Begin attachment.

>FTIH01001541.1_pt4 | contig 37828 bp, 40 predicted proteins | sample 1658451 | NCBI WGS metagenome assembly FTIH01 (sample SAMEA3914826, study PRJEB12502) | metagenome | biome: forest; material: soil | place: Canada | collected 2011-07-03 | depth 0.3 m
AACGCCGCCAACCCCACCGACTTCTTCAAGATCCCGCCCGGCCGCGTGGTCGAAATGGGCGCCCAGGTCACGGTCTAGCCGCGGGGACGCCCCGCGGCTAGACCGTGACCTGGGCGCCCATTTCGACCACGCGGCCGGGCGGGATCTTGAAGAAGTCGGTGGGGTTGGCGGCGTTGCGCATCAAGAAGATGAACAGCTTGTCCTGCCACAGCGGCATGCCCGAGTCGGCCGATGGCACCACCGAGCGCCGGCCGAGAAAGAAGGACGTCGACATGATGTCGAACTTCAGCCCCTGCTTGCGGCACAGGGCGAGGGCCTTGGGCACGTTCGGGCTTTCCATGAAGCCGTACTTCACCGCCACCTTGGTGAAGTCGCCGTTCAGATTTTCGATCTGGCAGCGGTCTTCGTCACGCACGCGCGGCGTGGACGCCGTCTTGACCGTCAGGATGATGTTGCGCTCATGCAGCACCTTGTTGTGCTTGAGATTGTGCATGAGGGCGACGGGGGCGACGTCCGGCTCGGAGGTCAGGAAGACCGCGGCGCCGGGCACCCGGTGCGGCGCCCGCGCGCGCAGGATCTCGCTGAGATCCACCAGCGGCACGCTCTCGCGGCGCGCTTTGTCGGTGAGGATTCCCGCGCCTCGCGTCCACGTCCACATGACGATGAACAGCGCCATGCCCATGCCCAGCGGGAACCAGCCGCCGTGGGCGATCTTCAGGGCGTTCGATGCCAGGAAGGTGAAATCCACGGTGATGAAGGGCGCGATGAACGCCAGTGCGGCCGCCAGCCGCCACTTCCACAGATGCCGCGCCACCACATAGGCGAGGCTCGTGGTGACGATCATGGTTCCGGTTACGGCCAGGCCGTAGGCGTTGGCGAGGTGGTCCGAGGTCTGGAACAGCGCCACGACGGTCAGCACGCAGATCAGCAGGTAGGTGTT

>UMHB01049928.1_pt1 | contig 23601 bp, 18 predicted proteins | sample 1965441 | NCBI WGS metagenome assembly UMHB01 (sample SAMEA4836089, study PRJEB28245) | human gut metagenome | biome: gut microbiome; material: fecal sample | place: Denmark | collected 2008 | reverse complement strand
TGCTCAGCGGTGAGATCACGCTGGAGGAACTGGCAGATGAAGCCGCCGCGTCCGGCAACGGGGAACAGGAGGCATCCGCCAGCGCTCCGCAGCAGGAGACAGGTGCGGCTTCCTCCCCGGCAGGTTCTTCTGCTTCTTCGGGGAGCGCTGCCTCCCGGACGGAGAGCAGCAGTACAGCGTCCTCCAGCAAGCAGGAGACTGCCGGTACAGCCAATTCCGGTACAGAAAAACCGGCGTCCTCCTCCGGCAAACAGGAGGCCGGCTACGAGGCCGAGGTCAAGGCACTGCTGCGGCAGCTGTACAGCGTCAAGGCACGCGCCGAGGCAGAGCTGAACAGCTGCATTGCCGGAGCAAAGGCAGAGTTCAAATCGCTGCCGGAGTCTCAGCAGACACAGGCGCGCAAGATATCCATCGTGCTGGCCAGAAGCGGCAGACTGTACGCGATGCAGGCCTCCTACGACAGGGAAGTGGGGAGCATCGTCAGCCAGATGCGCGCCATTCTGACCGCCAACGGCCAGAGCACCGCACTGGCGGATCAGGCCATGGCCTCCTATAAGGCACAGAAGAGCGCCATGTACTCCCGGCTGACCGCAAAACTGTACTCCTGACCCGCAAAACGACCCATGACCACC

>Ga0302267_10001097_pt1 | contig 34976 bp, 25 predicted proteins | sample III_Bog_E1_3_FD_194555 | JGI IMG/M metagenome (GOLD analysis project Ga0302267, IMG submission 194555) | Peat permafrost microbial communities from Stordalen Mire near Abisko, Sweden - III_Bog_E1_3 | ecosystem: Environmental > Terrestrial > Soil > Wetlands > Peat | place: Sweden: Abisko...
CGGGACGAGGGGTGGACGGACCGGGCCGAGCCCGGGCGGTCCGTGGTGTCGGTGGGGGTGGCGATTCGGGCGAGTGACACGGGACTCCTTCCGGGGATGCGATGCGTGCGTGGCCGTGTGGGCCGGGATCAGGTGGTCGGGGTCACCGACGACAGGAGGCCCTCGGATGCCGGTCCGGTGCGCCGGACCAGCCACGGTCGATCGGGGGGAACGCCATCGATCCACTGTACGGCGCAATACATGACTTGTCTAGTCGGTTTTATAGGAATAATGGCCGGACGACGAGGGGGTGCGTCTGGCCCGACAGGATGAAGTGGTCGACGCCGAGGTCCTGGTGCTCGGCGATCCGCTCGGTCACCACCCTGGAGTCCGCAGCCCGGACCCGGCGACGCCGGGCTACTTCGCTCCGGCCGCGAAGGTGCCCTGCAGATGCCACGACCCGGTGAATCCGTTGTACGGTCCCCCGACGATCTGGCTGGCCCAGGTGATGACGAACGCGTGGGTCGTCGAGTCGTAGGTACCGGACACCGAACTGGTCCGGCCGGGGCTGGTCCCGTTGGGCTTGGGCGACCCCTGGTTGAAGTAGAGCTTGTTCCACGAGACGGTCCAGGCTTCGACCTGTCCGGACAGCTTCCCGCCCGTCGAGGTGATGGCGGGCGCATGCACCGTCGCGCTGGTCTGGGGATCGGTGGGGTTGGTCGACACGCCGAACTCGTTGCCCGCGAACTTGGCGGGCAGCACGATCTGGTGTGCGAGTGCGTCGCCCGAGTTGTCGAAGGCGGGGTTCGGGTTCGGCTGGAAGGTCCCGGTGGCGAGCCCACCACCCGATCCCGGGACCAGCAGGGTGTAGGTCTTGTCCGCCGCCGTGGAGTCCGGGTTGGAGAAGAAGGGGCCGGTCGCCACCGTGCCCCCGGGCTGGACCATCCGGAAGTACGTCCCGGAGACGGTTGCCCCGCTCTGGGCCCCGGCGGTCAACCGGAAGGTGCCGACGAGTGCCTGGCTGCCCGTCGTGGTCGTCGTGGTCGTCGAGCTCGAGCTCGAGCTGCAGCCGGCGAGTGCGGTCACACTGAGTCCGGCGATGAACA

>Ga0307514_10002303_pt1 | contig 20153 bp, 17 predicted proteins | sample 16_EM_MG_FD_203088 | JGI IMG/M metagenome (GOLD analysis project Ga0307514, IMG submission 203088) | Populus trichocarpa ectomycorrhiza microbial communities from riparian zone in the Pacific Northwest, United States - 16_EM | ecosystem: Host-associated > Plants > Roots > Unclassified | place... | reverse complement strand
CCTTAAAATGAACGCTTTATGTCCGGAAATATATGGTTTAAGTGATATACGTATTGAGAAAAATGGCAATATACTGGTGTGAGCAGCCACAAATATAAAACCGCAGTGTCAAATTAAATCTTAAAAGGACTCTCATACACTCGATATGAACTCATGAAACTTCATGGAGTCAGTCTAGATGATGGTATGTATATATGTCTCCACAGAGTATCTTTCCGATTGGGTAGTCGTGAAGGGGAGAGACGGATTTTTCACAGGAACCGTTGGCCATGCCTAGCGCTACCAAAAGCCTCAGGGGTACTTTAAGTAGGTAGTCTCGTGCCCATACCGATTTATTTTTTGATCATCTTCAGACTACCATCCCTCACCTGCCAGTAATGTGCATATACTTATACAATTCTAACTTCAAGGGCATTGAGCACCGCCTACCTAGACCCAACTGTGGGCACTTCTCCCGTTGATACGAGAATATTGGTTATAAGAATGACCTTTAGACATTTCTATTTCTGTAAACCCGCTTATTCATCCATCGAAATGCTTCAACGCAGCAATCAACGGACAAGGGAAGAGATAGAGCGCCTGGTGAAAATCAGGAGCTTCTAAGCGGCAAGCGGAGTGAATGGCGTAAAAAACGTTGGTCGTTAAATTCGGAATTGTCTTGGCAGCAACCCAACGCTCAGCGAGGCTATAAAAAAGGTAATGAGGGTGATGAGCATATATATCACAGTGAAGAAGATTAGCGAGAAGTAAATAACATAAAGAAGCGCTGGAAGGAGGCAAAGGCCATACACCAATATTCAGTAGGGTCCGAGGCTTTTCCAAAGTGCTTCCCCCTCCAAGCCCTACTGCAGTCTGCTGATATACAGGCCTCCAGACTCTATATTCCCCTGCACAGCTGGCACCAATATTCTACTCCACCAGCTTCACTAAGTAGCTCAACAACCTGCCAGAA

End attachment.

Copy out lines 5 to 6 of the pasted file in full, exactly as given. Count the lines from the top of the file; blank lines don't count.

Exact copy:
>Ga0302267_10001097_pt1 | contig 34976 bp, 25 predicted proteins | sample III_Bog_E1_3_FD_194555 | JGI IMG/M metagenome (GOLD analysis project Ga0302267, IMG submission 194555) | Peat permafrost microbial communities from Stordalen Mire near Abisko, Sweden - III_Bog_E1_3 | ecosystem: Environmental > Terrestrial > Soil > Wetlands > Peat | place: Sweden: Abisko...
CGGGACGAGGGGTGGACGGACCGGGCCGAGCCCGGGCGGTCCGTGGTGTCGGTGGGGGTGGCGATTCGGGCGAGTGACACGGGACTCCTTCCGGGGATGCGATGCGTGCGTGGCCGTGTGGGCCGGGATCAGGTGGTCGGGGTCACCGACGACAGGAGGCCCTCGGATGCCGGTCCGGTGCGCCGGACCAGCCACGGTCGATCGGGGGGAACGCCATCGATCCACTGTACGGCGCAATACATGACTTGTCTAGTCGGTTTTATAGGAATAATGGCCGGACGACGAGGGGGTGCGTCTGGCCCGACAGGATGAAGTGGTCGACGCCGAGGTCCTGGTGCTCGGCGATCCGCTCGGTCACCACCCTGGAGTCCGCAGCCCGGACCCGGCGACGCCGGGCTACTTCGCTCCGGCCGCGAAGGTGCCCTGCAGATGCCACGACCCGGTGAATCCGTTGTACGGTCCCCCGACGATCTGGCTGGCCCAGGTGATGACGAACGCGTGGGTCGTCGAGTCGTAGGTACCGGACACCGAACTGGTCCGGCCGGGGCTGGTCCCGTTGGGCTTGGGCGACCCCTGGTTGAAGTAGAGCTTGTTCCACGAGACGGTCCAGGCTTCGACCTGTCCGGACAGCTTCCCGCCCGTCGAGGTGATGGCGGGCGCATGCACCGTCGCGCTGGTCTGGGGATCGGTGGGGTTGGTCGACACGCCGAACTCGTTGCCCGCGAACTTGGCGGGCAGCACGATCTGGTGTGCGAGTGCGTCGCCCGAGTTGTCGAAGGCGGGGTTCGGGTTCGGCTGGAAGGTCCCGGTGGCGAGCCCACCACCCGATCCCGGGACCAGCAGGGTGTAGGTCTTGTCCGCCGCCGTGGAGTCCGGGTTGGAGAAGAAGGGGCCGGTCGCCACCGTGCCCCCGGGCTGGACCATCCGGAAGTACGTCCCGGAGACGGTTGCCCCGCTCTGGGCCCCGGCGGTCAACCGGAAGGTGCCGACGAGTGCCTGGCTGCCCGTCGTGGTCGTCGTGGTCGTCGAGCTCGAGCTCGAGCTGCAGCCGGCGAGTGCGGTCACACTGAGTCCGGCGATGAACA